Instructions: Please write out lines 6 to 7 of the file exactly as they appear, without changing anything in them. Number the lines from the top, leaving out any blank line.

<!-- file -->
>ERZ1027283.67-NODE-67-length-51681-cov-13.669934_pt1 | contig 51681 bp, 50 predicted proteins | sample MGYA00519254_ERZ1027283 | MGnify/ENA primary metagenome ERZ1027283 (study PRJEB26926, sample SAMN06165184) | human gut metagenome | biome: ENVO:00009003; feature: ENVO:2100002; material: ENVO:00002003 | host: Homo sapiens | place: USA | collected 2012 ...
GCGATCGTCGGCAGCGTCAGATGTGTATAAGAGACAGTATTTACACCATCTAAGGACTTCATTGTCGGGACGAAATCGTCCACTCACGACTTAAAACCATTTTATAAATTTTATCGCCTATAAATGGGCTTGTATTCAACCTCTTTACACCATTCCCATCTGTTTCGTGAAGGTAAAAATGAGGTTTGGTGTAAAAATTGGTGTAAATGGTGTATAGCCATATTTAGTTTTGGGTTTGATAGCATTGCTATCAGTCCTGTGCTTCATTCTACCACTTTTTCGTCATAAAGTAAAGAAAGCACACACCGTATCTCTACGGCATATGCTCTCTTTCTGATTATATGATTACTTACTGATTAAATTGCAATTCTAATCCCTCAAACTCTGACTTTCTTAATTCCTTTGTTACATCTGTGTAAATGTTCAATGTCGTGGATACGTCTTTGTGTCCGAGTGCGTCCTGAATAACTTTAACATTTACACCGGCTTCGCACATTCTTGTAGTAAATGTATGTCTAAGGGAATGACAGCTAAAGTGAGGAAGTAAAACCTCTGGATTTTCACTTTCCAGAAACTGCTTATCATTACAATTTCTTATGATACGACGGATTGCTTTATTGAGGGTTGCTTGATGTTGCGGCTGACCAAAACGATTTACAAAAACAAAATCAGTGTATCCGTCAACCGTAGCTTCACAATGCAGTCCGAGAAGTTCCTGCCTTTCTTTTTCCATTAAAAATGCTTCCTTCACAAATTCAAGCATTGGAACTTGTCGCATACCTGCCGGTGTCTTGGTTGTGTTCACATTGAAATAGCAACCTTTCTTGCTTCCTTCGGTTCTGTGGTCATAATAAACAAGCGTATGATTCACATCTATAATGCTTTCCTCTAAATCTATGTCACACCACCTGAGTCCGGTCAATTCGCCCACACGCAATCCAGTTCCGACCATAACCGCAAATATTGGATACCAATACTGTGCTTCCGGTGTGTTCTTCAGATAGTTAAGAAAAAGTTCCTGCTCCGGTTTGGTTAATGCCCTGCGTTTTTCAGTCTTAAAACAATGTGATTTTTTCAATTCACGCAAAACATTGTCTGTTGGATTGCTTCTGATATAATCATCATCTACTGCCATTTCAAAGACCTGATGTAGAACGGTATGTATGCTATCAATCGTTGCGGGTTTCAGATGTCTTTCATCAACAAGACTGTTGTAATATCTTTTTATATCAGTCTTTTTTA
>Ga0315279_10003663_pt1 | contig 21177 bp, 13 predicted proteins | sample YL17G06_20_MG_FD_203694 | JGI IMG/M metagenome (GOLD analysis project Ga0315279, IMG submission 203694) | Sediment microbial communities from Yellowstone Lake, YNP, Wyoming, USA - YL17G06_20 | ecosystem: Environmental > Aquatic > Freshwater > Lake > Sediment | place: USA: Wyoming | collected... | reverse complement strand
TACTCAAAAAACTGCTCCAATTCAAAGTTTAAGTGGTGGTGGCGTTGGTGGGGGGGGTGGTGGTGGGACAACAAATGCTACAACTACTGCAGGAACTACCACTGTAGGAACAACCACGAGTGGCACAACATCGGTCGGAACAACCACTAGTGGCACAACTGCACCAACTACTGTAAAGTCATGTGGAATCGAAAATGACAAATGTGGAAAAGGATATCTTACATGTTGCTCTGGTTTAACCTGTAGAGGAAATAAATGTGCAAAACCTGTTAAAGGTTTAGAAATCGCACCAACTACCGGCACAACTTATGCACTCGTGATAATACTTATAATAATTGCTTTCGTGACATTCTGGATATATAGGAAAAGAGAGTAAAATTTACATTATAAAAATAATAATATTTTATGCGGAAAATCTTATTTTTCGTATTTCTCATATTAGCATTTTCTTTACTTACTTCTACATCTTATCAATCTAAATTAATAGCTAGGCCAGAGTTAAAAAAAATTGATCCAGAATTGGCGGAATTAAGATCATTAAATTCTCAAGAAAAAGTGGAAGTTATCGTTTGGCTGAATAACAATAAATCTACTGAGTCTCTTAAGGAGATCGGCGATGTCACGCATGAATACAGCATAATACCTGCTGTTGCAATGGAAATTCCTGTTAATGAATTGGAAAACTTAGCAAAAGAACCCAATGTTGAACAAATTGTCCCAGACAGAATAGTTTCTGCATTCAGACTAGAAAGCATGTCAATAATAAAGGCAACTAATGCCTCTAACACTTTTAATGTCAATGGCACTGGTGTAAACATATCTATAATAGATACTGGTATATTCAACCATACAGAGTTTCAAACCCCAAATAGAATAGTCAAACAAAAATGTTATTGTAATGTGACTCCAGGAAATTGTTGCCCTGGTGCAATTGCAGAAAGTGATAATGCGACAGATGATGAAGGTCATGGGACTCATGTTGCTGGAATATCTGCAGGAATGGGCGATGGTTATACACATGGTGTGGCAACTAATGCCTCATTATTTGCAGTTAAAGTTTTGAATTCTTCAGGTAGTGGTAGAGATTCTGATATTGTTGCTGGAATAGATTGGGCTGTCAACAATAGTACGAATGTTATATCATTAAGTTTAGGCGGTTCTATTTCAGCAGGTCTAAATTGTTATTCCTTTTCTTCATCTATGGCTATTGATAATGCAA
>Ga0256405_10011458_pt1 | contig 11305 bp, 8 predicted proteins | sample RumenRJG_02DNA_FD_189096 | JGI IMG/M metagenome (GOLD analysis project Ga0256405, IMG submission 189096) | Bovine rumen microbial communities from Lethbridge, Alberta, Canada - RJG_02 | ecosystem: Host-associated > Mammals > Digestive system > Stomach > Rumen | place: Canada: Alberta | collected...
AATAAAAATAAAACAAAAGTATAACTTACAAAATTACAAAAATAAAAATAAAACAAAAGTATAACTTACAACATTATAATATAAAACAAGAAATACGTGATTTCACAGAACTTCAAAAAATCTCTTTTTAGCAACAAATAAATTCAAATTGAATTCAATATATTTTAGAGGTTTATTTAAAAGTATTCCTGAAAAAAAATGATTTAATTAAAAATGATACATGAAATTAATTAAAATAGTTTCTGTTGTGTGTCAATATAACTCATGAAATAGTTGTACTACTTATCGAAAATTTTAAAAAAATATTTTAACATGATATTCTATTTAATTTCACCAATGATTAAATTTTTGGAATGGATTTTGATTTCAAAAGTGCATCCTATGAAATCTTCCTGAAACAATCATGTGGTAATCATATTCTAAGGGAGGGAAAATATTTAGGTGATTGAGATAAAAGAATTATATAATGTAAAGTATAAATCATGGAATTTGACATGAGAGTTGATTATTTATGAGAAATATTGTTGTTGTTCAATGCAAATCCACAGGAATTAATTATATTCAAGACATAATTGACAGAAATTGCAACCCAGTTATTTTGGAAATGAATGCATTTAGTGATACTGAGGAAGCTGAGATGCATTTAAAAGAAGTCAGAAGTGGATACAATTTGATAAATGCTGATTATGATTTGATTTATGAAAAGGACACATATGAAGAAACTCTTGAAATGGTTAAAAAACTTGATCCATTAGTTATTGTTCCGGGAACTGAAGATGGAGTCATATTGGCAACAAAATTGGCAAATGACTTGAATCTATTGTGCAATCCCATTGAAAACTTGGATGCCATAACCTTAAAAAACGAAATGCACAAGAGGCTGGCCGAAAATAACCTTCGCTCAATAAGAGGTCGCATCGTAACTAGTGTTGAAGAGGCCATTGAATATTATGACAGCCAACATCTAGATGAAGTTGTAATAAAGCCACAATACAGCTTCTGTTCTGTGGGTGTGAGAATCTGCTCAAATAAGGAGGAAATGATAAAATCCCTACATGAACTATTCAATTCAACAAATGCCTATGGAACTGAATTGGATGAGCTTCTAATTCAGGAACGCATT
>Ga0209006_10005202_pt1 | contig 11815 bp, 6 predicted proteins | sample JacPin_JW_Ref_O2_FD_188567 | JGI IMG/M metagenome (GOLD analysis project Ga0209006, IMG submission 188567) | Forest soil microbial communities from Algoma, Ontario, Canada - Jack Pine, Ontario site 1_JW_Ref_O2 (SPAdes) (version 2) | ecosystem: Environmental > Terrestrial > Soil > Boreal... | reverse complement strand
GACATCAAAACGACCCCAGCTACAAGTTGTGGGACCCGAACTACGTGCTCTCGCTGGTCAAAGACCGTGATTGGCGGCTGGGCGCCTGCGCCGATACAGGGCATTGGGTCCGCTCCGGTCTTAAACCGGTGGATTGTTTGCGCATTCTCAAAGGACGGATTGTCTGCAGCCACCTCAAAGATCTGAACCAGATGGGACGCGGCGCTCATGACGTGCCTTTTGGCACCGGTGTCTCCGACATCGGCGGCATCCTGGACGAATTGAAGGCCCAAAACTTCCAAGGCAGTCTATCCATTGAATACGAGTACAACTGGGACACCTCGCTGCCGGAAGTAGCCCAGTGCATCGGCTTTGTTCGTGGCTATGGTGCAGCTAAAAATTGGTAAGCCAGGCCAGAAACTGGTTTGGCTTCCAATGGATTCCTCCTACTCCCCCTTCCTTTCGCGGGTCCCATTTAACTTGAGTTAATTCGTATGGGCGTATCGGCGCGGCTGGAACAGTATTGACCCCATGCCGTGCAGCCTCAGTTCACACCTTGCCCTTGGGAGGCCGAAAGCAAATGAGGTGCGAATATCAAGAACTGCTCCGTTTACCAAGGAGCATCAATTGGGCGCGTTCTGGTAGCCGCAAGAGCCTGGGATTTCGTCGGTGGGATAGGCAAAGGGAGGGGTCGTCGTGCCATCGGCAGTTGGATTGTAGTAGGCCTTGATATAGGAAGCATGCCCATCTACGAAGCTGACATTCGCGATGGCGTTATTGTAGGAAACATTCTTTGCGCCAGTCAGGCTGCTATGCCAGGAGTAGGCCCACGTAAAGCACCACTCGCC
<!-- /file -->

AATAAAAATAAAACAAAAGTATAACTTACAAAATTACAAAAATAAAAATAAAACAAAAGTATAACTTACAACATTATAATATAAAACAAGAAATACGTGATTTCACAGAACTTCAAAAAATCTCTTTTTAGCAACAAATAAATTCAAATTGAATTCAATATATTTTAGAGGTTTATTTAAAAGTATTCCTGAAAAAAAATGATTTAATTAAAAATGATACATGAAATTAATTAAAATAGTTTCTGTTGTGTGTCAATATAACTCATGAAATAGTTGTACTACTTATCGAAAATTTTAAAAAAATATTTTAACATGATATTCTATTTAATTTCACCAATGATTAAATTTTTGGAATGGATTTTGATTTCAAAAGTGCATCCTATGAAATCTTCCTGAAACAATCATGTGGTAATCATATTCTAAGGGAGGGAAAATATTTAGGTGATTGAGATAAAAGAATTATATAATGTAAAGTATAAATCATGGAATTTGACATGAGAGTTGATTATTTATGAGAAATATTGTTGTTGTTCAATGCAAATCCACAGGAATTAATTATATTCAAGACATAATTGACAGAAATTGCAACCCAGTTATTTTGGAAATGAATGCATTTAGTGATACTGAGGAAGCTGAGATGCATTTAAAAGAAGTCAGAAGTGGATACAATTTGATAAATGCTGATTATGATTTGATTTATGAAAAGGACACATATGAAGAAACTCTTGAAATGGTTAAAAAACTTGATCCATTAGTTATTGTTCCGGGAACTGAAGATGGAGTCATATTGGCAACAAAATTGGCAAATGACTTGAATCTATTGTGCAATCCCATTGAAAACTTGGATGCCATAACCTTAAAAAACGAAATGCACAAGAGGCTGGCCGAAAATAACCTTCGCTCAATAAGAGGTCGCATCGTAACTAGTGTTGAAGAGGCCATTGAATATTATGACAGCCAACATCTAGATGAAGTTGTAATAAAGCCACAATACAGCTTCTGTTCTGTGGGTGTGAGAATCTGCTCAAATAAGGAGGAAATGATAAAATCCCTACATGAACTATTCAATTCAACAAATGCCTATGGAACTGAATTGGATGAGCTTCTAATTCAGGAACGCATT
>Ga0209006_10005202_pt1 | contig 11815 bp, 6 predicted proteins | sample JacPin_JW_Ref_O2_FD_188567 | JGI IMG/M metagenome (GOLD analysis project Ga0209006, IMG submission 188567) | Forest soil microbial communities from Algoma, Ontario, Canada - Jack Pine, Ontario site 1_JW_Ref_O2 (SPAdes) (version 2) | ecosystem: Environmental > Terrestrial > Soil > Boreal... | reverse complement strand